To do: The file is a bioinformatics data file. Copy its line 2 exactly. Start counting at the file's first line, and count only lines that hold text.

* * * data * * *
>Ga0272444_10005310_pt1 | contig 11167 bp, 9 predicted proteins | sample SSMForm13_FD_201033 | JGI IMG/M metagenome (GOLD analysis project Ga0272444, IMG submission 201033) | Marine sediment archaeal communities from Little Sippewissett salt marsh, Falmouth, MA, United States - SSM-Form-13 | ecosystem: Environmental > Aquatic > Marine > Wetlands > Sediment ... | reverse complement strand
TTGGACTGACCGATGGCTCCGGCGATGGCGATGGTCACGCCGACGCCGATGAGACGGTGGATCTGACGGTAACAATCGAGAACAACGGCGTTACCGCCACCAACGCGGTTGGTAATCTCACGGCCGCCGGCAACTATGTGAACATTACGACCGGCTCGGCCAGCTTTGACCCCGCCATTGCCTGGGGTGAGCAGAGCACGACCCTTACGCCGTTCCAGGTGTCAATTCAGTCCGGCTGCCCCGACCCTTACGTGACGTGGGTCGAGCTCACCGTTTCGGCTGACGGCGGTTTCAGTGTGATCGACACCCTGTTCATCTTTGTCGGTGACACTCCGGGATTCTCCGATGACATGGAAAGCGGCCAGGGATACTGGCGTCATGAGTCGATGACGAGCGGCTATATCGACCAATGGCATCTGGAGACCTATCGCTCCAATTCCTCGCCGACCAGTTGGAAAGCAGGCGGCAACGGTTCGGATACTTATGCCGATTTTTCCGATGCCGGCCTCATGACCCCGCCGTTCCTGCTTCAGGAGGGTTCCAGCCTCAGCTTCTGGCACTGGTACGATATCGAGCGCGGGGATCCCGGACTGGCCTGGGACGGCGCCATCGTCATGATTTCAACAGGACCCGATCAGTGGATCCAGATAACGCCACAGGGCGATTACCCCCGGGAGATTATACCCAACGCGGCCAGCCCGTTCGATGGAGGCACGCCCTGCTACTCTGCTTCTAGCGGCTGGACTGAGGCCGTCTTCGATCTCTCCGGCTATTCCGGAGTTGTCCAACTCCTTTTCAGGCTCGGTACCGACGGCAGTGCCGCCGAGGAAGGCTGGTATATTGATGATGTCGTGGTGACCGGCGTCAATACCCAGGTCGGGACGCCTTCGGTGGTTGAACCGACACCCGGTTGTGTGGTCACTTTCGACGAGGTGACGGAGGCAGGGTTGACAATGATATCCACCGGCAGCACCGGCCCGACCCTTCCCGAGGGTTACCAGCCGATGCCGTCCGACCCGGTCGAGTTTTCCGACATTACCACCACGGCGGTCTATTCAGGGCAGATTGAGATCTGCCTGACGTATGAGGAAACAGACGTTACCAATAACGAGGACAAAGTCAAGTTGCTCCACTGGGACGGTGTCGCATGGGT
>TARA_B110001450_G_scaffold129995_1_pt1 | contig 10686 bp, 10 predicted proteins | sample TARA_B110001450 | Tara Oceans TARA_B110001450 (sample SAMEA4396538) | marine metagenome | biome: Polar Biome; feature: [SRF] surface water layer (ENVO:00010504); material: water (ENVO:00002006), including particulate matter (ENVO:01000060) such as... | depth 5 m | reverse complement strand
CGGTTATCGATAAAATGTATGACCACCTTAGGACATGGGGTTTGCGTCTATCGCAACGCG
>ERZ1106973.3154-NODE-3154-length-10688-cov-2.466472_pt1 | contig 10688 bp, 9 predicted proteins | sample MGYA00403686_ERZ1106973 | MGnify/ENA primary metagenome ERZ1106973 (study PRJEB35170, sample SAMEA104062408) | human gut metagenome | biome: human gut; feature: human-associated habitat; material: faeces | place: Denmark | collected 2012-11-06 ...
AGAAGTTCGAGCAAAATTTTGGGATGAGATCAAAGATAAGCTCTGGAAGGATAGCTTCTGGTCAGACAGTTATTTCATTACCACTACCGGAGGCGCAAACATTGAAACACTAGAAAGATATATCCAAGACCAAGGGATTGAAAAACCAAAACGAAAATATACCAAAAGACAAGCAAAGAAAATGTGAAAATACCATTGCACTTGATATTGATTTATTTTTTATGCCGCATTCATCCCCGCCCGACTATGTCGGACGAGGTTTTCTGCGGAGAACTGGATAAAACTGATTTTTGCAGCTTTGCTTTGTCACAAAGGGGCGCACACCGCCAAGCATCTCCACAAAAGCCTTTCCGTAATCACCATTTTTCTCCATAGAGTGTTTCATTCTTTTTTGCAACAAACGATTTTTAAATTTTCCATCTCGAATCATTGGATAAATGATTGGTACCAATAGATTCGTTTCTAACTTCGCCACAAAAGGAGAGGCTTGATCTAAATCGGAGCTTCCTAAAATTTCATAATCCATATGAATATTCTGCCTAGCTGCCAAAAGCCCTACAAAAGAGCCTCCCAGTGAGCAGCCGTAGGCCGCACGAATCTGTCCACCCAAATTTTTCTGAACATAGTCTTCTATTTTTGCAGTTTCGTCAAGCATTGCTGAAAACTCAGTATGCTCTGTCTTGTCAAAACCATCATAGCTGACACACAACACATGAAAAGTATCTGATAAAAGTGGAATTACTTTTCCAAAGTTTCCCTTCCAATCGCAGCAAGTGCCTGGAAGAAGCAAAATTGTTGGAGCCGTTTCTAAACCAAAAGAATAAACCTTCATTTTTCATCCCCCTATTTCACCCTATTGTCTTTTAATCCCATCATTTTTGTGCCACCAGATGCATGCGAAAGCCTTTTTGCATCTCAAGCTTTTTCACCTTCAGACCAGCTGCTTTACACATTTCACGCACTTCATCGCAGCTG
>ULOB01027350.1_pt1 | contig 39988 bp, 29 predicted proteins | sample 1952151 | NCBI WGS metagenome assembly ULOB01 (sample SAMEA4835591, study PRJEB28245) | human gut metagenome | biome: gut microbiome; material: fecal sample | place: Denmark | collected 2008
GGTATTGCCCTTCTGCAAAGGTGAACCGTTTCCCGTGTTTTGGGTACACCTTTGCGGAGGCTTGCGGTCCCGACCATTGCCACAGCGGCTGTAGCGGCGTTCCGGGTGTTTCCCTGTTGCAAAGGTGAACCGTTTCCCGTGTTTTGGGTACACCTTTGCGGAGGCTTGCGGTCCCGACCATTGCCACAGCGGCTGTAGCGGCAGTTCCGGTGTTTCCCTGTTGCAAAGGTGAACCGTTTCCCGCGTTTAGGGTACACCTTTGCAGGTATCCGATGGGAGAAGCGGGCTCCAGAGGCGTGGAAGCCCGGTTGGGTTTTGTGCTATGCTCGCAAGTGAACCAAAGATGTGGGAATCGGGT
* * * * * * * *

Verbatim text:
TTGGACTGACCGATGGCTCCGGCGATGGCGATGGTCACGCCGACGCCGATGAGACGGTGGATCTGACGGTAACAATCGAGAACAACGGCGTTACCGCCACCAACGCGGTTGGTAATCTCACGGCCGCCGGCAACTATGTGAACATTACGACCGGCTCGGCCAGCTTTGACCCCGCCATTGCCTGGGGTGAGCAGAGCACGACCCTTACGCCGTTCCAGGTGTCAATTCAGTCCGGCTGCCCCGACCCTTACGTGACGTGGGTCGAGCTCACCGTTTCGGCTGACGGCGGTTTCAGTGTGATCGACACCCTGTTCATCTTTGTCGGTGACACTCCGGGATTCTCCGATGACATGGAAAGCGGCCAGGGATACTGGCGTCATGAGTCGATGACGAGCGGCTATATCGACCAATGGCATCTGGAGACCTATCGCTCCAATTCCTCGCCGACCAGTTGGAAAGCAGGCGGCAACGGTTCGGATACTTATGCCGATTTTTCCGATGCCGGCCTCATGACCCCGCCGTTCCTGCTTCAGGAGGGTTCCAGCCTCAGCTTCTGGCACTGGTACGATATCGAGCGCGGGGATCCCGGACTGGCCTGGGACGGCGCCATCGTCATGATTTCAACAGGACCCGATCAGTGGATCCAGATAACGCCACAGGGCGATTACCCCCGGGAGATTATACCCAACGCGGCCAGCCCGTTCGATGGAGGCACGCCCTGCTACTCTGCTTCTAGCGGCTGGACTGAGGCCGTCTTCGATCTCTCCGGCTATTCCGGAGTTGTCCAACTCCTTTTCAGGCTCGGTACCGACGGCAGTGCCGCCGAGGAAGGCTGGTATATTGATGATGTCGTGGTGACCGGCGTCAATACCCAGGTCGGGACGCCTTCGGTGGTTGAACCGACACCCGGTTGTGTGGTCACTTTCGACGAGGTGACGGAGGCAGGGTTGACAATGATATCCACCGGCAGCACCGGCCCGACCCTTCCCGAGGGTTACCAGCCGATGCCGTCCGACCCGGTCGAGTTTTCCGACATTACCACCACGGCGGTCTATTCAGGGCAGATTGAGATCTGCCTGACGTATGAGGAAACAGACGTTACCAATAACGAGGACAAAGTCAAGTTGCTCCACTGGGACGGTGTCGCATGGGT